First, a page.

Meanwhile, Hamann, a Champions League winner and World Cup Finalist, was expected to launch his managerial career at a higher level having worked under Sven Goran Eriksson at Leicester City.

The 37-year-old said: “You’ve got to start off somewhere when you go into management.

“I’ve been with Sven Goran Eriksson who has been very helpful and supportive over the last few months. I had a chat with him last week when I heard of the interest of the investors and Stockport.

“I had to come to a decision over the last few days and I came to the conclusion that it’s a big club in its own right, it’s the first time in 106 years I think that it’s dropped out of the Football League.

“It’s a big challenge but if you’re not up for a challenge in football then you won’t reach the heights you want to.”

Hamann finds himself with a mammoth task of rebuilding a team which was left with only eight contracted players as he takes the helm, something he is well aware of.

“The hard work starts now,” he said.

“We’ll try to acquire players over the next few days. Training and preparation for the first game will start from now. We’ll be working with the players who are on the books and hopefully we can add a few more over the coming days,” he added.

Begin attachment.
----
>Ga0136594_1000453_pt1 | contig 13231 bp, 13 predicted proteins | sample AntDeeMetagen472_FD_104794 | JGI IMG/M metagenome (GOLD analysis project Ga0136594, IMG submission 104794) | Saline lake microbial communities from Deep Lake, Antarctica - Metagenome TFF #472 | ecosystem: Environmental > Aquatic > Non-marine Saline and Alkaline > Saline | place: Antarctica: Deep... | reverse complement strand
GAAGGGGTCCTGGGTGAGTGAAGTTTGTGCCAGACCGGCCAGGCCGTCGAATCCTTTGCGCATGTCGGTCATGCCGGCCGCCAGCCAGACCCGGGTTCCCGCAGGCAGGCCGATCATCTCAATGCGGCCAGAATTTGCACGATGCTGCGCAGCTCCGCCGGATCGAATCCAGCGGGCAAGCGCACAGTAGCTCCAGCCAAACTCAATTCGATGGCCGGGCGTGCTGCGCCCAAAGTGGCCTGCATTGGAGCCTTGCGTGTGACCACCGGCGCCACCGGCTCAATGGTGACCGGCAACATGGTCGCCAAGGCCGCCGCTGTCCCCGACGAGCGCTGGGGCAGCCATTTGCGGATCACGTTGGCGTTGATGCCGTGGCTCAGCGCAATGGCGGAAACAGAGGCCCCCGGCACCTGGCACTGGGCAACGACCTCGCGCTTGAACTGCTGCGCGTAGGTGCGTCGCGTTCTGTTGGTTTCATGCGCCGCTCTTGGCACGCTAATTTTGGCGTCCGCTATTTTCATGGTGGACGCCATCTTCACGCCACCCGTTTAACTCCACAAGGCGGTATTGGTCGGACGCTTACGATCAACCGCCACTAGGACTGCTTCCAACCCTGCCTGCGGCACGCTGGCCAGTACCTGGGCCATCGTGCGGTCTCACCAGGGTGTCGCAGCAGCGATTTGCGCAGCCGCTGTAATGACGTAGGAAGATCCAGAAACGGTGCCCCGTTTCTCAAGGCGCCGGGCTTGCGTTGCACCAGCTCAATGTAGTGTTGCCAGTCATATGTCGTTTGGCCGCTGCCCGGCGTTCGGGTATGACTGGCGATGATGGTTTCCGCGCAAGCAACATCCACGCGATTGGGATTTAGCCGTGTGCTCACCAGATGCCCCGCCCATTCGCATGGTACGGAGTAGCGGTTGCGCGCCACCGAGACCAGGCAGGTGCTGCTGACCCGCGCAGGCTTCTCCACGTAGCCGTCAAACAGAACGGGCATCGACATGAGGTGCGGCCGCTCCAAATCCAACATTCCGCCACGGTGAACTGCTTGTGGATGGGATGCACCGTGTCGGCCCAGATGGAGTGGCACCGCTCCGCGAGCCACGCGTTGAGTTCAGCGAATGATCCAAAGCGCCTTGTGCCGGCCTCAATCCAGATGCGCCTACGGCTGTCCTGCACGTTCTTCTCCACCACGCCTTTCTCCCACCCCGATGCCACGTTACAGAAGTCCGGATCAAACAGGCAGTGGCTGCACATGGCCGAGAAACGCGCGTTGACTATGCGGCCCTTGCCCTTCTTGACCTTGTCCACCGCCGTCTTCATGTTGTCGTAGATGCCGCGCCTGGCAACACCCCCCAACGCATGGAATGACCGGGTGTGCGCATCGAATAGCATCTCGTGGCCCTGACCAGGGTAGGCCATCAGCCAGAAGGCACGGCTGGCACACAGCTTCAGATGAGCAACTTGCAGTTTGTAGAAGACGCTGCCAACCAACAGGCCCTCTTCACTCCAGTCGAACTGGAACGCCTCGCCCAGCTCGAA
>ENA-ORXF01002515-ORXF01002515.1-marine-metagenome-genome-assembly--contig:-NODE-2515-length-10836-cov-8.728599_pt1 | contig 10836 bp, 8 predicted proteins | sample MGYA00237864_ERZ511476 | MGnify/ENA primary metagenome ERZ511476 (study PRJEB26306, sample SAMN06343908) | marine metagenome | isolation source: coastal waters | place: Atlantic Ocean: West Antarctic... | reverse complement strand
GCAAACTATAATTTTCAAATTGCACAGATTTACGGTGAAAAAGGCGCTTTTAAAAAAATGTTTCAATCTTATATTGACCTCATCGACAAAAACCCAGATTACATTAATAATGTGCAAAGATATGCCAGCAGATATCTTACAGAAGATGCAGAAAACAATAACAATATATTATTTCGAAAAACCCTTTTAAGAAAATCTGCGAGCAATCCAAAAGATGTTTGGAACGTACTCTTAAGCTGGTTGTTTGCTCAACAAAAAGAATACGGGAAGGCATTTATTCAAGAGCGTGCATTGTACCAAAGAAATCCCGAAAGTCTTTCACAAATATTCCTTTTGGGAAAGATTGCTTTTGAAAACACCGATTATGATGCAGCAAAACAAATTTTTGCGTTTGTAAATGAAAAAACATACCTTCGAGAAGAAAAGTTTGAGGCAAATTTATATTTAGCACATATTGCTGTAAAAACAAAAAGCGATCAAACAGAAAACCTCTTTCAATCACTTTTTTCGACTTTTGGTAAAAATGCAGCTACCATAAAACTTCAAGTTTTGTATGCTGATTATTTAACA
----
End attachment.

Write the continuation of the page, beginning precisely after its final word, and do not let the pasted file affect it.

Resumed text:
One of those players is 21-year-old midfielder, Matty Mainwaring. He was one of the few players who remained at the club after relegation in May.

He said: “I'm really looking forward to playing for Didi, he played the same position as me and he's played at the highest level so I can learn a lot from him.”

He added: “It’s vital for us to secure a return to the Football League. The fans deserve better than what we have given them over the last few years. I think it is realistic, we are building a very strong squad.”

The club should see this now as a real opportunity to reorganise and regain some pride by putting in the work and getting results.

“I’m looking forward to possibility of being in a promotion push and playing at Wembley and getting back to winning ways,” said Mainwaring.

They will arrive in the Conference as one of the bigger clubs, with a reputation to boot and should expect to finally string together some wins, something which should in turn help to boost morale of both players and fans alike.

Talking of the fans, the club has always retained a loyal following despite the hardships and the availability of Champions League football, now from two camps just a short drive or train journey away.

Evidence show this looks set to continue as the club announced they had secured the sale of 1500 season tickets by mid-June.

Many fans talk fondly of the time their clubs have spent in non-league football so it will be up to Hatters devotees to make the most of pastures new.

Make no mistake, though, things will be tough. Only Carlisle and Shrewsbury have bounced back up at the first attempt since the introduction of a second relegation spot in League Two.

Only a handful of others have managed it at all, while some, like Scarborough fell into the abyss as they were wound up in 2007, something Hamann will be keen to avoid.

He said: “I’ll do everything in my power to bring the club back into the Football League and make the club successful.”

It appears life in the Conference will be what the Hatters make of it and I, for one, wish them every success.